The Bartelts

Table of Contents Pedigree Chart


Although the name "Bartelt" is frequently misunderstood and misspelled in America, it is not such an unusual name in Germany. Indeed, in some villages of Pomerania it was very common in the 19th Century. As I will explain, our Bartelt ancestors came from one such Pomeranian village. The story of our family in America is the story of August Bartelt and his descendants. His American family is well-documented, but we have only sketchy information about his life in Pomerania and his ancestors. What I know about August Bartelt's ancestors and descendants is summarized in Table 1.

But first, what does the name "Bartelt" mean? One source suggests that the name (and other variants, such as Bartel, Barthel, Barthelt, and Bartels) is derived from the given name "Berthold" meaning "bright forest", although another source translates it as "bright ruler" (from "beraht waldan"; but "wald" means "forest", hence the confusion). "Money count[er]" is another interpretation given, supposedly from the German "bar tell". Since one family crest shows a bear, it has been suggested that the "bar" refers to a bear. My theory is that it just means "bearded", from "Bart", German for "beard". [There was a medieval Germanic tribe called "Langobardi" meaning "long beards". After invading Italy, they became known as the Lombards. The surname "Langebartel" may be derived from "Langobardi".]

Our ancestral Bartelts apparently came from the tiny village of Wilsdorf (sometimes spelled "Wilzdorf" or "Wielsdorf") in the "Kreis" (district or county) of Cammin in central Pomerania. This village is mentioned in August's marriage record in Milwaukee, for example. This Kreis is part of the region sometimes called "Hinterpommern", that is, "Far Pomerania"; it has been part of Poland since the end of World War II. The village does not exist any more; there was no one living there after the war, so the village was not rebuilt.

Map of Wilsdorf and vicinity, c. 1920

Map of Wilsdorf Site Today

A small book has been published tracing the Bartelt family of Jassow, Kreis Cammin, beginning in the 17th Century. No connection between that family and our own has been found yet. However, that book is the source of the Bartelt coat of arms (created in the 1920s) reproduced here. The motto "Probus et Fidus" means "True and Faithful".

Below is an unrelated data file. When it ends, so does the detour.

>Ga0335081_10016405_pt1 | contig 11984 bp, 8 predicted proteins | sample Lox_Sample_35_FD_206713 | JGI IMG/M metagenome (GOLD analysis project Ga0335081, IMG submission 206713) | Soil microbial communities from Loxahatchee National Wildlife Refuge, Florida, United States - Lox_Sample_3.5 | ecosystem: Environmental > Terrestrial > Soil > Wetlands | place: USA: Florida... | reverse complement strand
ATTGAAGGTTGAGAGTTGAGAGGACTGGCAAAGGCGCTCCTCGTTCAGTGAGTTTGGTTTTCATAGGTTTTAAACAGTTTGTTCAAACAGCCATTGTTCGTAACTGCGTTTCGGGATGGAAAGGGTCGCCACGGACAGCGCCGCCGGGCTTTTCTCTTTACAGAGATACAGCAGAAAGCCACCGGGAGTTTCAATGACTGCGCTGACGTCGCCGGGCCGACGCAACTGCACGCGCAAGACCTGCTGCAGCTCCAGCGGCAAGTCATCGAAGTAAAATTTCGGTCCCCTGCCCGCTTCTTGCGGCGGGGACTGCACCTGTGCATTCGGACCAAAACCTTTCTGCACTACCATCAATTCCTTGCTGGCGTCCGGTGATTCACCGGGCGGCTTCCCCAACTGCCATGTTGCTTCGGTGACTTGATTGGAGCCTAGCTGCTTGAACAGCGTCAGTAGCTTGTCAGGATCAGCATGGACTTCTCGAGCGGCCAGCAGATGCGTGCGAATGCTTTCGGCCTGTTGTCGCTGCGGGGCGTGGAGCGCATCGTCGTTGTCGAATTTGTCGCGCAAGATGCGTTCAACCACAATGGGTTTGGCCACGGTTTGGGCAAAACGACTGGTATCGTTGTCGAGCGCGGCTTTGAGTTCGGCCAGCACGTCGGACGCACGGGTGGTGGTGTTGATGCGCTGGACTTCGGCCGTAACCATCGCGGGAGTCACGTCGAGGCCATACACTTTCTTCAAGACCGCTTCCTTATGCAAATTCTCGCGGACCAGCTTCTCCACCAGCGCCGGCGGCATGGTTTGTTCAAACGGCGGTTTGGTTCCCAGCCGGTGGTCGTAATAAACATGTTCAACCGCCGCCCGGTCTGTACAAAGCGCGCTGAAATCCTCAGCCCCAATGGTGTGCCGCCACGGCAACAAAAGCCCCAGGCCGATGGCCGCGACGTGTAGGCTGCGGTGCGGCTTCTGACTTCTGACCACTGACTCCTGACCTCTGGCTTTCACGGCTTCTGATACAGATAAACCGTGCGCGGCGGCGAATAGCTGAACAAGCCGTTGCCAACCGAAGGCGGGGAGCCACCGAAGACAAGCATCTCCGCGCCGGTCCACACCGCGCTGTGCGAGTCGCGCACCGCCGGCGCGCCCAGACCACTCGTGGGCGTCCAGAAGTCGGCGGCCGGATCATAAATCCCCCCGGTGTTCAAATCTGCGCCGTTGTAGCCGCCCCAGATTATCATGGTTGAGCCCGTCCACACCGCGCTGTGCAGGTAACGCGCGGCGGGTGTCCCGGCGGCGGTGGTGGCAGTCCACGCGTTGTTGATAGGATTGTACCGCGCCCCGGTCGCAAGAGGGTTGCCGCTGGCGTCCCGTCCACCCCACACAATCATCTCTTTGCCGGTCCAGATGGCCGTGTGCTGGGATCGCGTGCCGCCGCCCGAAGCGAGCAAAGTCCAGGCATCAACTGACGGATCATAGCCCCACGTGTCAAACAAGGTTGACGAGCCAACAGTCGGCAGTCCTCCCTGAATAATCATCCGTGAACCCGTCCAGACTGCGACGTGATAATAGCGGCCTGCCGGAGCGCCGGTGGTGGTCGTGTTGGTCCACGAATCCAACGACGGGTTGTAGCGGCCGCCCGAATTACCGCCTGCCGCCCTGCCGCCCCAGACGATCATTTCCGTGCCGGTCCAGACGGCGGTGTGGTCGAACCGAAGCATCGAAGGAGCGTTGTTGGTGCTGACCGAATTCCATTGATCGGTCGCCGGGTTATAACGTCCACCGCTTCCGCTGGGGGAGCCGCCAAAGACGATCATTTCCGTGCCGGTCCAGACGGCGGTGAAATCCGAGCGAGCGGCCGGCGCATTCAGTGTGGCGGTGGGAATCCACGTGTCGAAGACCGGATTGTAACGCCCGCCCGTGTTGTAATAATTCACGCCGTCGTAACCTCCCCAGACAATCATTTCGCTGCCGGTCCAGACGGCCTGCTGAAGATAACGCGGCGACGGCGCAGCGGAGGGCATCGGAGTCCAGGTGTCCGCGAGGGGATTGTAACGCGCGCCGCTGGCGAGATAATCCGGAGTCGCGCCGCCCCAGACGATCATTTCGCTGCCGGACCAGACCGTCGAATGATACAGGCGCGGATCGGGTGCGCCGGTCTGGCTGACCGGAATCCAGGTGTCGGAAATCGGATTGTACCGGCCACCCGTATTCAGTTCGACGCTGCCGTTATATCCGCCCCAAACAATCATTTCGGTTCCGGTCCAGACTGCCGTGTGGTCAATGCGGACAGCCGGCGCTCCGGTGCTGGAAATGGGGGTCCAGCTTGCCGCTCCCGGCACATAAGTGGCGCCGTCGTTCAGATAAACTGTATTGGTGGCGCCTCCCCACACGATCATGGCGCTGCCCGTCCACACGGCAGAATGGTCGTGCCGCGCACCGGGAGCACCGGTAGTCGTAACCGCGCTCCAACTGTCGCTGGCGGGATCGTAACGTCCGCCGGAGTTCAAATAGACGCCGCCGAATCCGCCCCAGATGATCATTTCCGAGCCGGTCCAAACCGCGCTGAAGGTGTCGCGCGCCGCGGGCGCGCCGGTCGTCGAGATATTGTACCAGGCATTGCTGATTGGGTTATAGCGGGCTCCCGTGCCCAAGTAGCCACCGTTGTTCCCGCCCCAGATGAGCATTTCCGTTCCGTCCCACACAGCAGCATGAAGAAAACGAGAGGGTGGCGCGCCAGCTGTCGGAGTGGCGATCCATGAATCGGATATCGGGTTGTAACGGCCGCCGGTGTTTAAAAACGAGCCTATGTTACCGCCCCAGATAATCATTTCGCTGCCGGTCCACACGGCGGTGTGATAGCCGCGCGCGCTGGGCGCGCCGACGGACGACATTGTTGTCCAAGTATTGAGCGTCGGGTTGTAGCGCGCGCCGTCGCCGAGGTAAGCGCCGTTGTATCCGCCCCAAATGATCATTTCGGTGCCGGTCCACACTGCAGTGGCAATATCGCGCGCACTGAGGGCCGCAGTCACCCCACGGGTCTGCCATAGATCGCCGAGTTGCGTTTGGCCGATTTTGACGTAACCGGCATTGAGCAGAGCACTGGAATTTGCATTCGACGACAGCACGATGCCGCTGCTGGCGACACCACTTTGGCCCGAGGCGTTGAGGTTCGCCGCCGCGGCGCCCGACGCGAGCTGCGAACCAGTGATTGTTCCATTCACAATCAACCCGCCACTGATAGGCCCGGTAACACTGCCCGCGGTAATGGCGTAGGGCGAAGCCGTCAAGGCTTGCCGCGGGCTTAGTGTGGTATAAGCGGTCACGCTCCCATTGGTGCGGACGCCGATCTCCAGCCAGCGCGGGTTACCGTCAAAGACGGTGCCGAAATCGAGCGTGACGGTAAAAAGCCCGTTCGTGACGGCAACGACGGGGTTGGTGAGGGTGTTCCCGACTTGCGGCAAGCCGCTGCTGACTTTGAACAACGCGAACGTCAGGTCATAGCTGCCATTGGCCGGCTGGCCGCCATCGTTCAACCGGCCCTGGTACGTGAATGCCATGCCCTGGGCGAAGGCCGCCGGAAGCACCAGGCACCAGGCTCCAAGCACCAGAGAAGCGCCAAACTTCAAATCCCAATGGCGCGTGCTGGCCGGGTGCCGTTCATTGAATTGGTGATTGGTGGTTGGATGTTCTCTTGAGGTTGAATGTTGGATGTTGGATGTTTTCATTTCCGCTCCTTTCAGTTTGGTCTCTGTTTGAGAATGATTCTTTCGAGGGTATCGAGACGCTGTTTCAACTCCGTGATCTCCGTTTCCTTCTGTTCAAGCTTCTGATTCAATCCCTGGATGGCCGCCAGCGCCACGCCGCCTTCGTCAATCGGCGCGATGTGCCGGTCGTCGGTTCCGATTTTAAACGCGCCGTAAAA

The town of Gollnow, in Kreis Naugard, neighboring Cammin, also had a sizable Bartelt presence. The church records from Gollnow records two or three Bartelt births every year in the early 1800s. Another book has traced the Bartelt family of Langenhagen, Kreis Saatzig, and has a different Bartelt coat-of-arms. Yet a third Bartelt coat-of-arms is found in another reference; these may also be 20th Century creations.

There were many other Bartelt families who came to Wisconsin (and other states) from the same area of Pomerania, beginning in the late 1830s. A large part of the emigration from Pomerania and other parts of Prussia was due to the "Old Lutherans" resistance to the king's attempt to force a union between the Lutheran and Reformed churches. However, I have not been able to link any of these other American Bartelt families with our own. Too many German church records have been lost.

From Pomerania to Wisconsin

The parish records from the Martenthin parish in Pomerania contain some records for residents of nearby Wilsdorf. The records from 1818--1874 have been microfilmed; since August was born in 1817, we do not have his birth record. The church book does record the death of August's grandmother, Marie Bartelt nee Wolfgram. There are also a few baptisms in which one of the sponsors is "August Friedrich Wilhelm Bartelt, Schneider [tailor] in Wilzdorf." I assume this is our August, though one can't be absolutely certain. Christian Friedrich Bartelt is also listed as a sponsor, first as a journeyman tailor and later as a master tailor. This is probably August's uncle. I could not find a death record for August's father, which is also a little surprising. Perhaps August's family actually attended a different church; the Martenthin church may have been his mother's church.

In 1852, probably in May, August Bartelt, his mother Anna Friederike, his uncle Christian Friedrich, and two other Bartelts, departed from the port of Swinemunde, on the Baltic Sea coast, and sailed to America. Such voyages typically took eight to ten weeks. They sailed on a "bark" (sailing ship) called the Sidonia, and arrived at the port of New York on July 15th, 1852.

The passenger arrival list, filed with the portmaster, and preserved by the National Archives, shows about 180 people in steerage. This includes five Bartelts listed together: